5. Remember to cap your dabs as you finish inhaling, then simply exhale. 

The tools you’ll need in order to utilize the dabbing method: 

  • A water pipe similar to a bong called a dab rig. 
  • A nail, which holds the concentrate and has a bowl-like shape. It’s available in different sizes and orientations. 
  • A mini-torch that uses propane. (Many people opt for the kind typically used in cooking.) 
  • The cannabis extract of your choice. 
    The most common concentrates to use when dabbing are solventless, including: 
  • Wax 
  • Shatter 
  • Rosin 
  • Dablets 
  • Diamonds 
  • Pearls 
  • Sugar 


If you’re on a budget, one of the most important benefits of vaporizing is how little waste there is. Vaping allows you to use every bit of the concentrate without any waste. Vaping also adds a lot of conveniences. There are many types of vaporizing devices on the market now, including ones that fit in your pocket like a pen. 

The most popular tool for this method? A vape pen. There are many unique features that make it function efficiently. This includes a battery that provides power to the device, so you don’t need to worry about propane like you do if you’re using the dabbing method. Plus, there’s also the mouthpiece, the heating chamber, the charger for the battery, and the dab tool which is used to hold the concentrate itself. 

In order to use your vape pen, you’ll need to do the following: 

  • Make sure your battery is charged. There’s nothing worse than being in need of your concentrate and realizing you don’t have the battery power to take it. 
  • Put the vape pen together according to the directions. You might need to tap it in order to get it to activate. You’ll also want to make sure it’s tightly fastened. 
  • Place the concentrate into the heating chamber. Then, connect the mouthpiece. 
  • Now all that’s left to do is inhale. Hold down the button on the vape pen each time you inhale. You’ll know that it’s working if you’re able to taste the concentrate when you exhale. 
    The most common concentrates to use when vaping include: 
  • Crumble 
  • Budder and batter 
  • Honeycomb 
  • Wax 
  • Live Resin

Other ways to vape 

While vape pens are the most popular form of vaping marijuana, there are other ways you can vape.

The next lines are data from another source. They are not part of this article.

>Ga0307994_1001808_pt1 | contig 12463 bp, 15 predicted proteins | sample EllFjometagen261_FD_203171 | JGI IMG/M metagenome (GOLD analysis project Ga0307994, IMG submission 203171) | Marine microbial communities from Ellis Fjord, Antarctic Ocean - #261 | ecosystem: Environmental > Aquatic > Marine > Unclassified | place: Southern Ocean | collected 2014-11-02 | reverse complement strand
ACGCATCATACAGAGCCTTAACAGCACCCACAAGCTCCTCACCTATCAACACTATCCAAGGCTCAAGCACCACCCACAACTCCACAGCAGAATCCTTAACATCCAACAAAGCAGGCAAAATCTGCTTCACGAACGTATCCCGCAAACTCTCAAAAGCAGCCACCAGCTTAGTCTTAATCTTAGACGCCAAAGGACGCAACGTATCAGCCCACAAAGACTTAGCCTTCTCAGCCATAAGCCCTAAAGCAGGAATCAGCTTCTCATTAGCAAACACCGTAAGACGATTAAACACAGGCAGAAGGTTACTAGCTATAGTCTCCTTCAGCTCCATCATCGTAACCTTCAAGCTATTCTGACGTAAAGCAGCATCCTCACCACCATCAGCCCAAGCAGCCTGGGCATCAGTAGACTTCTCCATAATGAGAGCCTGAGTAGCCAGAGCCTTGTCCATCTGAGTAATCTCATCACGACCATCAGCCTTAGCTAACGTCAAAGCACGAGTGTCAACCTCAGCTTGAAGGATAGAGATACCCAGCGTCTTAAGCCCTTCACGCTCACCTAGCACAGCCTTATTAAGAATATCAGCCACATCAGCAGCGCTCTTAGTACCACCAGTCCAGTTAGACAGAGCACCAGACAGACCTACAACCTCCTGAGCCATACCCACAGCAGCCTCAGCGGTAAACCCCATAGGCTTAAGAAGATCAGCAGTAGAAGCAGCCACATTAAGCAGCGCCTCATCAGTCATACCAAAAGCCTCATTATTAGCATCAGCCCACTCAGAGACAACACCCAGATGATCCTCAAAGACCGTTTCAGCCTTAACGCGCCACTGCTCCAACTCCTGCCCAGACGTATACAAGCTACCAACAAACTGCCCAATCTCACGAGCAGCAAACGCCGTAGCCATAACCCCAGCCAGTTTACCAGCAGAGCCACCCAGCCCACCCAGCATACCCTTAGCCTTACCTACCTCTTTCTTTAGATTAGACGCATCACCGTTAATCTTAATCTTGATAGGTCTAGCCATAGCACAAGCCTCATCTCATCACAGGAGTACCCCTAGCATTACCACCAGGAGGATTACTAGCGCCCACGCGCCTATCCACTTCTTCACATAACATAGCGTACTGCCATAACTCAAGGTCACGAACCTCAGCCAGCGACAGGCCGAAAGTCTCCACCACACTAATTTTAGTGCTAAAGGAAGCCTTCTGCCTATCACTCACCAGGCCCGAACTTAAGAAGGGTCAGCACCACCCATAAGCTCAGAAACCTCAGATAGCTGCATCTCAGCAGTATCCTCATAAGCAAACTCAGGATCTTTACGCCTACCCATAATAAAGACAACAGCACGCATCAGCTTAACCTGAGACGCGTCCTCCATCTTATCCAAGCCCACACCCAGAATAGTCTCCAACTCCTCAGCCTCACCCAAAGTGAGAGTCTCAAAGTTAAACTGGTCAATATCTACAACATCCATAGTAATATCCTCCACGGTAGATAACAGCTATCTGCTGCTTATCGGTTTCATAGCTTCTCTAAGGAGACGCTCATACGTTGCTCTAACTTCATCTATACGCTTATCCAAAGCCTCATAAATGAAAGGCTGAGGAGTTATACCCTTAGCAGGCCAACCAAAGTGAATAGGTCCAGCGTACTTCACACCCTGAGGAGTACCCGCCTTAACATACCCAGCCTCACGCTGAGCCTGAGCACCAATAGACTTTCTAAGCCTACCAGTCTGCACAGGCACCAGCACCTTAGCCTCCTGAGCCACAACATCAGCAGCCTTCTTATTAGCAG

• E-Rigs have a water attachment, keeping them cooler than the typical vape pen. 
  • Non-pens use a skillet system. 
  • Desktops use a tube or balloon and are helpful when more than one person is vaping at a time.  


Using a bowl is probably the least popular way to inhale concentrates. However, it can be done. Most of the time people will place a concentrate on top of a flower bud. Hold a lighter to the wax (the most common concentrate to use in this situation) until it melts together. Just be sure it doesn’t boil or begin to vaporize completely. 

The tools you’ll need in order to utilize the bowl method are simply the bowl itself and some form of lighter. The most concentrates used in tandem with a bowl include wax or wax-based concentrates. 


How to store concentrates 

Learning how to properly store different types of cannabis concentrates is just as important as knowing how to use concentrates. This is because, without proper marijuana storage, you can lose both the quality and potency of the concentrates. 

For short-term storage, you can use a silicone jar. This will keep your extract fresh without the inconvenience of needing a complicated storage technique. Another idea for temporary storage is to use parchment paper. Just be sure to cut only the amount you need and keep it folded up tightly. 

When you’re in need of long-term storage, you can freeze extracts in a glass jar, such as a mason jar. This works best for concentrates that are not sticky. Otherwise, they’ll stick to the glass and be difficult to remove. 

(Note: always remember to label your concentrates and keep them out of the reach of minors.) 



  1. Lazarjani MP, Young O, Kebede L, Seyfoddin A. Processing and extraction methods of medicinal cannabis: a narrative review. J Cannabis Res. 2021;3(1):32. Published 2021 Jul 19. doi:10.1186/s42238-021-00087-9 
  2. Two-thirds of Americans support marijuana legalization | Pew Research Center